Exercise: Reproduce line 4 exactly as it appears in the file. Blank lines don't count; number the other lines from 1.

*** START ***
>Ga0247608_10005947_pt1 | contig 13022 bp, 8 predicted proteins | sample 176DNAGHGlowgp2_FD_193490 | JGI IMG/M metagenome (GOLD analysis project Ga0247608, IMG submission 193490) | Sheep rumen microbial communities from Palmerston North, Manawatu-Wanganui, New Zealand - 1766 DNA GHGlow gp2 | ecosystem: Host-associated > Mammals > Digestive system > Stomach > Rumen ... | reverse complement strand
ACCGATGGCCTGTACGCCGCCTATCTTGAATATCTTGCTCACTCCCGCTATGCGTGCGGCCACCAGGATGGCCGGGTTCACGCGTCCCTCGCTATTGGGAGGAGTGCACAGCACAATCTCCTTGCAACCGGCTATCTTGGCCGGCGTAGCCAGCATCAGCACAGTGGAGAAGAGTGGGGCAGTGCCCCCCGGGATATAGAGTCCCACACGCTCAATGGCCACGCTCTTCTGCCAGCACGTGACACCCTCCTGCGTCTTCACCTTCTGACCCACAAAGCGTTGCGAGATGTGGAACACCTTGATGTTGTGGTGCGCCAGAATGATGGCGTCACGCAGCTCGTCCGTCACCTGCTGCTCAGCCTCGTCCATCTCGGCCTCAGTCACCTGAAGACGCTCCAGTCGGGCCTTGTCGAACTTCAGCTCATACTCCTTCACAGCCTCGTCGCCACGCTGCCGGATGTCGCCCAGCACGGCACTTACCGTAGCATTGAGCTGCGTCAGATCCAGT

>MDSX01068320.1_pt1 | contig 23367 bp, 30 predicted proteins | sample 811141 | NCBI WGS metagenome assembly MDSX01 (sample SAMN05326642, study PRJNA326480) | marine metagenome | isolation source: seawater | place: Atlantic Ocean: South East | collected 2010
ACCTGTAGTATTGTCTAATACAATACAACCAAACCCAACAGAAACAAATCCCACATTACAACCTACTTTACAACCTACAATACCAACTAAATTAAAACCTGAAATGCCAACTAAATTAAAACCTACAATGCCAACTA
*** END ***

ACCTGTAGTATTGTCTAATACAATACAACCAAACCCAACAGAAACAAATCCCACATTACAACCTACTTTACAACCTACAATACCAACTAAATTAAAACCTGAAATGCCAACTAAATTAAAACCTACAATGCCAACTA